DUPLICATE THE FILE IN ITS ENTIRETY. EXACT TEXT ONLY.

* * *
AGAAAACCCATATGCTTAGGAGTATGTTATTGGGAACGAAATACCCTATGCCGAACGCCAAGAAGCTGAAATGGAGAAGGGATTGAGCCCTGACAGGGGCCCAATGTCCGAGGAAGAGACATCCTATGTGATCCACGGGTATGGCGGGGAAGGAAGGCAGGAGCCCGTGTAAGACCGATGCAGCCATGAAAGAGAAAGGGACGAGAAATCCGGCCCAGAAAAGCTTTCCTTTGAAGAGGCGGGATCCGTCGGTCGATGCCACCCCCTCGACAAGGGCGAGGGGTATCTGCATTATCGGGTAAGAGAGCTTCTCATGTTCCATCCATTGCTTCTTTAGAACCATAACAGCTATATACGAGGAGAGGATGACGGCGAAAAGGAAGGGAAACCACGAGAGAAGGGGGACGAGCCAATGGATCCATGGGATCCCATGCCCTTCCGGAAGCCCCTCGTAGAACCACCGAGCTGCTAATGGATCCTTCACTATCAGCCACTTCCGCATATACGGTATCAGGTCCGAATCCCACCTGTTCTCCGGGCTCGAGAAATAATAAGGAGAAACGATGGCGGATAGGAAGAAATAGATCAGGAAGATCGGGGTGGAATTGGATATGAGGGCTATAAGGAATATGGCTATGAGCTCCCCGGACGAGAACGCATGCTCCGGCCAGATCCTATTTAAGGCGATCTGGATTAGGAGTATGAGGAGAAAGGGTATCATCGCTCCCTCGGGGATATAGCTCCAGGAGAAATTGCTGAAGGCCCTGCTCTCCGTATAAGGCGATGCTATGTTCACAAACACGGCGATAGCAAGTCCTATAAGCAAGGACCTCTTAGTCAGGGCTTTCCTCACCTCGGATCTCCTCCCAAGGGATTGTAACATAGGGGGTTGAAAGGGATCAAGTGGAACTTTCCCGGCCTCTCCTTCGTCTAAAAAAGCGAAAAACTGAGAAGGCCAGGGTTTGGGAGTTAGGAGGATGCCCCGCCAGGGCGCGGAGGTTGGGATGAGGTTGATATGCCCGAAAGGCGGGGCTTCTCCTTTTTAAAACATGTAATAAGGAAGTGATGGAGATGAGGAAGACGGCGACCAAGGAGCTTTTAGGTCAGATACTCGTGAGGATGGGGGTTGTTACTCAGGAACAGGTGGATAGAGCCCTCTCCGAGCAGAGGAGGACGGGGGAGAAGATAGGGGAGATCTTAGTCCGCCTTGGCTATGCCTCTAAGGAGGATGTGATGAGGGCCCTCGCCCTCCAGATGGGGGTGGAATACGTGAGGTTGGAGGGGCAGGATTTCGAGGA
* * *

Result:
AGAAAACCCATATGCTTAGGAGTATGTTATTGGGAACGAAATACCCTATGCCGAACGCCAAGAAGCTGAAATGGAGAAGGGATTGAGCCCTGACAGGGGCCCAATGTCCGAGGAAGAGACATCCTATGTGATCCACGGGTATGGCGGGGAAGGAAGGCAGGAGCCCGTGTAAGACCGATGCAGCCATGAAAGAGAAAGGGACGAGAAATCCGGCCCAGAAAAGCTTTCCTTTGAAGAGGCGGGATCCGTCGGTCGATGCCACCCCCTCGACAAGGGCGAGGGGTATCTGCATTATCGGGTAAGAGAGCTTCTCATGTTCCATCCATTGCTTCTTTAGAACCATAACAGCTATATACGAGGAGAGGATGACGGCGAAAAGGAAGGGAAACCACGAGAGAAGGGGGACGAGCCAATGGATCCATGGGATCCCATGCCCTTCCGGAAGCCCCTCGTAGAACCACCGAGCTGCTAATGGATCCTTCACTATCAGCCACTTCCGCATATACGGTATCAGGTCCGAATCCCACCTGTTCTCCGGGCTCGAGAAATAATAAGGAGAAACGATGGCGGATAGGAAGAAATAGATCAGGAAGATCGGGGTGGAATTGGATATGAGGGCTATAAGGAATATGGCTATGAGCTCCCCGGACGAGAACGCATGCTCCGGCCAGATCCTATTTAAGGCGATCTGGATTAGGAGTATGAGGAGAAAGGGTATCATCGCTCCCTCGGGGATATAGCTCCAGGAGAAATTGCTGAAGGCCCTGCTCTCCGTATAAGGCGATGCTATGTTCACAAACACGGCGATAGCAAGTCCTATAAGCAAGGACCTCTTAGTCAGGGCTTTCCTCACCTCGGATCTCCTCCCAAGGGATTGTAACATAGGGGGTTGAAAGGGATCAAGTGGAACTTTCCCGGCCTCTCCTTCGTCTAAAAAAGCGAAAAACTGAGAAGGCCAGGGTTTGGGAGTTAGGAGGATGCCCCGCCAGGGCGCGGAGGTTGGGATGAGGTTGATATGCCCGAAAGGCGGGGCTTCTCCTTTTTAAAACATGTAATAAGGAAGTGATGGAGATGAGGAAGACGGCGACCAAGGAGCTTTTAGGTCAGATACTCGTGAGGATGGGGGTTGTTACTCAGGAACAGGTGGATAGAGCCCTCTCCGAGCAGAGGAGGACGGGGGAGAAGATAGGGGAGATCTTAGTCCGCCTTGGCTATGCCTCTAAGGAGGATGTGATGAGGGCCCTCGCCCTCCAGATGGGGGTGGAATACGTGAGGTTGGAGGGGCAGGATTTCGAGGA